The implications of the COVID-19 pandemic underscored the utility of home-based health care due in part to social distancing requirements, curtailment of elective hospital procedures, and patient apprehension of the health care setting. The pandemic particularly accentuated the integral role of paid caregivers (eg, home health aides, personal care attendants, and other home care workers) in caring for patients with chronic health conditions. Given the paradigm shift toward community- and value-based health care models, paid caregivers are likely to play an even greater role as care team members. Despite the increasingly prominent role paid caregivers are assuming in health care, especially for patients who are chronically ill, in our experience as medical students, we have very little exposure to these care team members, with most interactions occurring in brief, chance encounters. Specifically, we advocate for increased medical student exposure to paid caregivers to facilitate their recognition as valuable care team members. We propose to achieve this through (1) classroom-based module learning with live paid caregivers and (2) plain language communication training to enhance reciprocal engagement.
Shared decision-making (SDM) leads to better health care processes through collaboration between health care professionals and patients. Training is recognized as a promising intervention to foster SDM by health care professionals. However, the most effective training type is still unclear. Reflexivity is an exercise that leads health care professionals to question their own values to better consider patient values and support patients while least influencing their decisions. Training that uses reflexivity strategies could motivate them to engage in SDM and be more open to diversity.
Emojis can improve health communication, especially when incorporating emojis into traditionally word-only texts. Beyond improving communication, emojis also offer greater access to health care, especially for vulnerable and marginalized populations with limited health literacy. A recent study found that 94% of patients with limited health literacy preferred health reports with emojis. Moreover, health officials are considering adding emojis to cardiopulmonary resuscitation guidelines and public health guidelines for handwashing. As the world evolves with new technology and new methods of communication, we must also evolve the language and method we use to communicate health information to patients. In this viewpoint, we aim to discuss the methods health care professionals can use to develop novel communication methods using emojis and the benefits of their incorporation into health care communication.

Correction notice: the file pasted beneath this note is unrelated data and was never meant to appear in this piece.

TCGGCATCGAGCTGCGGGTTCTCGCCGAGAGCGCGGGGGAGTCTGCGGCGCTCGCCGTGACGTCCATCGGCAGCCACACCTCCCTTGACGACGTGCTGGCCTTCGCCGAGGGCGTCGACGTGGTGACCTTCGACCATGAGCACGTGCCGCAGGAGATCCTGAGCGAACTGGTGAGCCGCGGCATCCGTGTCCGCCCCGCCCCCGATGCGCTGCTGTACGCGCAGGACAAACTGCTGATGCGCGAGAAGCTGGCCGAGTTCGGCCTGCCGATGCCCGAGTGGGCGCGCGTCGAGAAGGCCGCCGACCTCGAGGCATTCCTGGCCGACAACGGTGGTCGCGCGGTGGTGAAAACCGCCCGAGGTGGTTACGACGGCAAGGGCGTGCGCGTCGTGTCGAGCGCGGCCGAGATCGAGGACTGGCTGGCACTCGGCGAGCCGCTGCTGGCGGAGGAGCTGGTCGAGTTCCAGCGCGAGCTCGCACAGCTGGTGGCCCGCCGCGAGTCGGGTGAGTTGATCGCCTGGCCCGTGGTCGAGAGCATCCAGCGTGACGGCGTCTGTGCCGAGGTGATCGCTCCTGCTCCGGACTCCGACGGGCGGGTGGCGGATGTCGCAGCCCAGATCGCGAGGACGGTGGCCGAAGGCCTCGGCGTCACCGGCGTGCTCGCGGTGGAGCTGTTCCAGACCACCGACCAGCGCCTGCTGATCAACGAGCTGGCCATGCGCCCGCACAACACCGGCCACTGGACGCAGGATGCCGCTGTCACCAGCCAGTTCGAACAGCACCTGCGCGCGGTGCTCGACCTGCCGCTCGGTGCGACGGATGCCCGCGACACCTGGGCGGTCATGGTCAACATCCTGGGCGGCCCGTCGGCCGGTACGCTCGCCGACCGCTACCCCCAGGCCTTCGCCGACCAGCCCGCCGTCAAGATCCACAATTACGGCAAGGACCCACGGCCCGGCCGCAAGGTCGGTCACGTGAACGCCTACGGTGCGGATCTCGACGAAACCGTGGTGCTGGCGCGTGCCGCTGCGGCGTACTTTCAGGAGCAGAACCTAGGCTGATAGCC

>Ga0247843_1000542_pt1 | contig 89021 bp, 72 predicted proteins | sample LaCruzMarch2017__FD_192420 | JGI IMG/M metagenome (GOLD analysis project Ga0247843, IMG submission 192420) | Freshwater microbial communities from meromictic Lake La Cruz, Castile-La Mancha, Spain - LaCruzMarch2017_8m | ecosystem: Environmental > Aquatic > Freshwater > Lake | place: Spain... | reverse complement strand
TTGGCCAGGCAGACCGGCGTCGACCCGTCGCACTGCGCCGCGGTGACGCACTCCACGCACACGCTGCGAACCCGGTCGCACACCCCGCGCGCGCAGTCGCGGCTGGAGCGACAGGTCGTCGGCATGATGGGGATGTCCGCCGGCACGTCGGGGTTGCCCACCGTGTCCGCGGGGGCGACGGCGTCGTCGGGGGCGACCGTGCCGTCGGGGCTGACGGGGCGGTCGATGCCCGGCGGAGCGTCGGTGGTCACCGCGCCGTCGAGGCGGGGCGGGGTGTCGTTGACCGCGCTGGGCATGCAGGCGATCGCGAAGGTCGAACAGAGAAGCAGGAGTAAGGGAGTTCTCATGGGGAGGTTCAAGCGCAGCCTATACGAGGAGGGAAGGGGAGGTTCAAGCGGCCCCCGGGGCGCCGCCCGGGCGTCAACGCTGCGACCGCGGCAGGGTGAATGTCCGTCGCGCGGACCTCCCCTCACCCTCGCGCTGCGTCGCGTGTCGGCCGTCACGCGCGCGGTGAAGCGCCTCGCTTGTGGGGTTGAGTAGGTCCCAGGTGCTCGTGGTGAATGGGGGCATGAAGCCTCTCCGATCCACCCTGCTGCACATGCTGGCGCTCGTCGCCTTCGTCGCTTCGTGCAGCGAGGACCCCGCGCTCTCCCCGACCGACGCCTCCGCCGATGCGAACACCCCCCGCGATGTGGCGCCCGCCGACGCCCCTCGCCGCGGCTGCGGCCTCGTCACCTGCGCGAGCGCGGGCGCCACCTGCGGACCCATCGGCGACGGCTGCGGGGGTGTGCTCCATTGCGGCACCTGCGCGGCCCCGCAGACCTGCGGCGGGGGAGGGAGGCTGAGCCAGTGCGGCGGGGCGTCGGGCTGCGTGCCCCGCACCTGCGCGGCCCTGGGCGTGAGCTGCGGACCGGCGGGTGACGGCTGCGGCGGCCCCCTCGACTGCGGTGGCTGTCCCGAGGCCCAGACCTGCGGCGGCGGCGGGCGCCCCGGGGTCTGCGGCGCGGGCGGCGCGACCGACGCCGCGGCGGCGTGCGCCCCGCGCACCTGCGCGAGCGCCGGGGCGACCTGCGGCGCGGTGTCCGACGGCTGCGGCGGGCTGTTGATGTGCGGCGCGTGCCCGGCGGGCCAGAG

Investors, entrepreneurs, health care pundits, and venture capital firms all agree that the health care sector is awaiting a digital revolution. Steven Case, in 2016, predicted a “third wave” of innovation that would leverage big data, artificial intelligence, and machine learning to transform medicine and finally achieve reduced costs, improved efficiency, and better patient outcomes. Academic medical centers (AMCs) have the infrastructure and resources needed by digital health intrapreneurs and entrepreneurs to innovate, iterate, and optimize technology solutions for the major pain points of modern medicine. With large unique patient data sets, strong research programs, and subject matter experts, AMCs have the ability to assess, optimize, and integrate new digital health tools with feedback at the point of care and research-based clinical validation. As AMCs begin to explore digital health solutions, they must decide between forming internal teams to develop these innovations or collaborating with external companies. Although each has its drawbacks and benefits, AMCs can both benefit from and drive forward the digital health innovations that will result from this journey. This viewpoint will provide an explanation as to why AMCs are ideal incubators for digital health solutions and describe what these organizations will need to be successful in leading this “third wave” of innovation.
Free open-access meducation (FOAM) refers to open-access, web-based learning resources in medicine. It includes all formats of digital products, including blogs and podcasts. The number of FOAM blog and podcast sites in emergency medicine and critical care increased dramatically from 2002 to 2013, and physicians began to rely on the availability of these resources. The current landscape of these FOAM sites is unknown.